Gunther Birznieks says "The primary original author of DMBBS was Lee Van Doren who Christianed it that way because his alias was Depeche Mode (DM-BBS). But he sold it off to Chris Stevens 4 years later who renamed it to "Dynamically Modifiable" and erased the Depeche Mode signature from it."
Lee Van Doren writes: "DMBBS was officially launched on Sept. 1, 1987. It, along with other BBSs of its time had roots in CMBBS which opened up an amazing world of computer graphics for the time by taking advantage of CBM's unique character set. DMBBS introduced many innovations including:"
- an 8K sequential text editor managed by machine language subroutines (hidden under the BASIC ROM)
- a multi-message per file message system that significantly enhanced reading speed between messages
- a module loading system allowing for the loading of external games and utilities, including an open source module construction kit
- built in support for RAM disks, fast loading cartridges, SFD devices (parallel port drives), 1200/2400 baud
- self-healing features that would correct message synchronization errors and trap disk drive lockups
- a vast library of online games and other programs available to BBS operators
"DMBBS was sold to another group in early 1989 sometime in the v5.x series. At its peak, DMBBS had over 200 registered owners in the US and Canada. The author (handle: Depeche Mode), is still in the area of DMBBS's birth (Maryland) and can be contacted at firstname.lastname@example.org."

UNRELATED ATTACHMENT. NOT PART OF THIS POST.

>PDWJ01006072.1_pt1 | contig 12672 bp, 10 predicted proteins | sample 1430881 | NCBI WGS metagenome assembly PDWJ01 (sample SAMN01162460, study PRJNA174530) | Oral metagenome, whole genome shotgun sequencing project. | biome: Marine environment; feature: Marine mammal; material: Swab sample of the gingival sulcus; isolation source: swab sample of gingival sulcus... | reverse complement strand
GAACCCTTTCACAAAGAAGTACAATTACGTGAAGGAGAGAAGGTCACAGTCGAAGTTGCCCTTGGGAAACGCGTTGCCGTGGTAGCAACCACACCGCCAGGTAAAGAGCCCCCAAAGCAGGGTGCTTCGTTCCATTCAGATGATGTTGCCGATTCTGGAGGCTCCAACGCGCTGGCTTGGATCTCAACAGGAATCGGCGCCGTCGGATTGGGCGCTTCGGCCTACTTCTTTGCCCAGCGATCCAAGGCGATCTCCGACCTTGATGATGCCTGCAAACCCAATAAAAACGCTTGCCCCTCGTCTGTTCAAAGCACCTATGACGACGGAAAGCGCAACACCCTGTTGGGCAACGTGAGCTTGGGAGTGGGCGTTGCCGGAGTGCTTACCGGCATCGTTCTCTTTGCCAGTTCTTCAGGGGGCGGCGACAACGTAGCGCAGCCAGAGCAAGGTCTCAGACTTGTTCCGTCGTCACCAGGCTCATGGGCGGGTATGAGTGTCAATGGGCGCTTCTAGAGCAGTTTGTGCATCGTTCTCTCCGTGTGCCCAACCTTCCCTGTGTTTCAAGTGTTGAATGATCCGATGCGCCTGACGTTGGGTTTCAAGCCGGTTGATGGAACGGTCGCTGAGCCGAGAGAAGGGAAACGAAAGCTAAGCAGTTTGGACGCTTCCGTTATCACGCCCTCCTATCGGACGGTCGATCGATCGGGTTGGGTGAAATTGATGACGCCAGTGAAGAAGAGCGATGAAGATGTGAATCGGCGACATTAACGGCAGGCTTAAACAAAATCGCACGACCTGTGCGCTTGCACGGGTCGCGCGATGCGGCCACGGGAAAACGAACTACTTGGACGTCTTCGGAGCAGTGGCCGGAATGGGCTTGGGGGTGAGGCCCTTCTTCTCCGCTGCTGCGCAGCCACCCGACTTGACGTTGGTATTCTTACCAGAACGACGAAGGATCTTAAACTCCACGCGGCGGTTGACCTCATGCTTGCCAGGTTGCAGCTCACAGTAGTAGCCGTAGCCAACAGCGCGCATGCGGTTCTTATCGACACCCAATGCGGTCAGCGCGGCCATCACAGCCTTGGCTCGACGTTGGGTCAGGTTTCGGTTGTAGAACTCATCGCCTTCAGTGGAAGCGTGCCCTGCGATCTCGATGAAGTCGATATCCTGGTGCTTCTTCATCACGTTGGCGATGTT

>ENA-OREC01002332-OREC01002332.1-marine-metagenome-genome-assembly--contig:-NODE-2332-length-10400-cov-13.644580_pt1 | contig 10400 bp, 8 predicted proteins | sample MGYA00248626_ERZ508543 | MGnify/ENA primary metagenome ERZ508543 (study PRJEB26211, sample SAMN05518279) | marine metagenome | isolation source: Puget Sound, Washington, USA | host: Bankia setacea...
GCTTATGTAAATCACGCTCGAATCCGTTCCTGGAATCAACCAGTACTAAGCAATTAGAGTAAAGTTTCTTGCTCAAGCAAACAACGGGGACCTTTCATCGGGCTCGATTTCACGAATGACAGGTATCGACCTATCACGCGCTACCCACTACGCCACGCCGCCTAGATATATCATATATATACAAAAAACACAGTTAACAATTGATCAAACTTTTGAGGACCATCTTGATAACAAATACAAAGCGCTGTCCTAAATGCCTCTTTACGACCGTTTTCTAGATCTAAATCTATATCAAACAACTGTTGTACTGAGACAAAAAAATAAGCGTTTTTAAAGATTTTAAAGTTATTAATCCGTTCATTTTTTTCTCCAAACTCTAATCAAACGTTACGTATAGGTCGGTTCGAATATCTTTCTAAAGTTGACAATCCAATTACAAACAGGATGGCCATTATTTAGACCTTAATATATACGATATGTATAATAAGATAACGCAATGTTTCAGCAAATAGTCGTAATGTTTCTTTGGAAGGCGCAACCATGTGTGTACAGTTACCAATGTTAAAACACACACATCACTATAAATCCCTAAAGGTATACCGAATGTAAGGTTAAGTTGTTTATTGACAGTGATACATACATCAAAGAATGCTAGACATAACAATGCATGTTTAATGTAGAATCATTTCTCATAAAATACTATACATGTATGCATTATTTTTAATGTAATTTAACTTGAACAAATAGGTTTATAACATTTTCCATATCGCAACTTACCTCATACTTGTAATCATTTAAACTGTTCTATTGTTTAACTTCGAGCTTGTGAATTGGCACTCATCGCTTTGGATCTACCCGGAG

Jay Kappel writes "Hi, I just came across your DMBBS information page and thought I would send you a little more info. Lee sold DMBBS to Chris Stephens and Jay Kappel (me). Together we renamed it Dynamically Modifiable BBS. Chris handled all the sales and marketing and I was the programmer. I re-wrote the BBS from the ground up, as part of the re-naming and placed a HEAVY emphasis on support for 3rd party module creation to justify the name change. I also integrated the dongle software protection as part of the re-write. The copy protection prior to the dongle had to do with physically scratching the disc, then having the software look for errors on that sector of the disc. Was a pain in the butt, but was effective. In 1989, we sold ARTIsoft to Angelo DePasquella (not sure on the spelling). I don't know what happened after that."